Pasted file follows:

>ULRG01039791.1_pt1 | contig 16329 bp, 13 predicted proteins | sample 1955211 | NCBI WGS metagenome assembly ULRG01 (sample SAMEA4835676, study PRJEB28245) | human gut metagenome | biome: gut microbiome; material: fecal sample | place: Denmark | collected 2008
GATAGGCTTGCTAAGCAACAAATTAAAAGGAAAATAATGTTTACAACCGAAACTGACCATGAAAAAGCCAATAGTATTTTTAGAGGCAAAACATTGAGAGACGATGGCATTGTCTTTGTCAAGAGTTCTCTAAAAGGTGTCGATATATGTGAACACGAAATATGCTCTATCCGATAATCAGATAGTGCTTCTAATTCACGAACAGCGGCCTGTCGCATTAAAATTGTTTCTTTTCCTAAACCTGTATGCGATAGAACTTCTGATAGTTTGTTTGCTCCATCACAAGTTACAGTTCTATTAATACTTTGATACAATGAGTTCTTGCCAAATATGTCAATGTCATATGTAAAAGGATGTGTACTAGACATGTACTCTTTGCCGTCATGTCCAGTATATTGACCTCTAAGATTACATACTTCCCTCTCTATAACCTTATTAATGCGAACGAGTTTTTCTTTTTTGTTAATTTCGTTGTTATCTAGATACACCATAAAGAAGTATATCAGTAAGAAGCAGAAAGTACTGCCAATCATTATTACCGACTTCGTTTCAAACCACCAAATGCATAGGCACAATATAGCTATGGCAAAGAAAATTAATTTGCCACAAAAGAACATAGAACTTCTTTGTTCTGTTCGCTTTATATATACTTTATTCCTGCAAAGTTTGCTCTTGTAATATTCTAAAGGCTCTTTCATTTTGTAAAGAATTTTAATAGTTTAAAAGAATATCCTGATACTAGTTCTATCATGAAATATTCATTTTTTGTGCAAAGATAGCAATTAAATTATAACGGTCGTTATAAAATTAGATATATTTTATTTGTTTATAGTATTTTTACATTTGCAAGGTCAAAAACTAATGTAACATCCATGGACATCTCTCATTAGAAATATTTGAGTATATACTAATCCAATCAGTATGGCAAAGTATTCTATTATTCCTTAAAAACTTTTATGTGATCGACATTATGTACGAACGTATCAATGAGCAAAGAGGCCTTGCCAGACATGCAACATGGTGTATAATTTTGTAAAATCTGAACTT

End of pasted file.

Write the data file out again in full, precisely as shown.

>ULRG01039791.1_pt1 | contig 16329 bp, 13 predicted proteins | sample 1955211 | NCBI WGS metagenome assembly ULRG01 (sample SAMEA4835676, study PRJEB28245) | human gut metagenome | biome: gut microbiome; material: fecal sample | place: Denmark | collected 2008
GATAGGCTTGCTAAGCAACAAATTAAAAGGAAAATAATGTTTACAACCGAAACTGACCATGAAAAAGCCAATAGTATTTTTAGAGGCAAAACATTGAGAGACGATGGCATTGTCTTTGTCAAGAGTTCTCTAAAAGGTGTCGATATATGTGAACACGAAATATGCTCTATCCGATAATCAGATAGTGCTTCTAATTCACGAACAGCGGCCTGTCGCATTAAAATTGTTTCTTTTCCTAAACCTGTATGCGATAGAACTTCTGATAGTTTGTTTGCTCCATCACAAGTTACAGTTCTATTAATACTTTGATACAATGAGTTCTTGCCAAATATGTCAATGTCATATGTAAAAGGATGTGTACTAGACATGTACTCTTTGCCGTCATGTCCAGTATATTGACCTCTAAGATTACATACTTCCCTCTCTATAACCTTATTAATGCGAACGAGTTTTTCTTTTTTGTTAATTTCGTTGTTATCTAGATACACCATAAAGAAGTATATCAGTAAGAAGCAGAAAGTACTGCCAATCATTATTACCGACTTCGTTTCAAACCACCAAATGCATAGGCACAATATAGCTATGGCAAAGAAAATTAATTTGCCACAAAAGAACATAGAACTTCTTTGTTCTGTTCGCTTTATATATACTTTATTCCTGCAAAGTTTGCTCTTGTAATATTCTAAAGGCTCTTTCATTTTGTAAAGAATTTTAATAGTTTAAAAGAATATCCTGATACTAGTTCTATCATGAAATATTCATTTTTTGTGCAAAGATAGCAATTAAATTATAACGGTCGTTATAAAATTAGATATATTTTATTTGTTTATAGTATTTTTACATTTGCAAGGTCAAAAACTAATGTAACATCCATGGACATCTCTCATTAGAAATATTTGAGTATATACTAATCCAATCAGTATGGCAAAGTATTCTATTATTCCTTAAAAACTTTTATGTGATCGACATTATGTACGAACGTATCAATGAGCAAAGAGGCCTTGCCAGACATGCAACATGGTGTATAATTTTGTAAAATCTGAACTT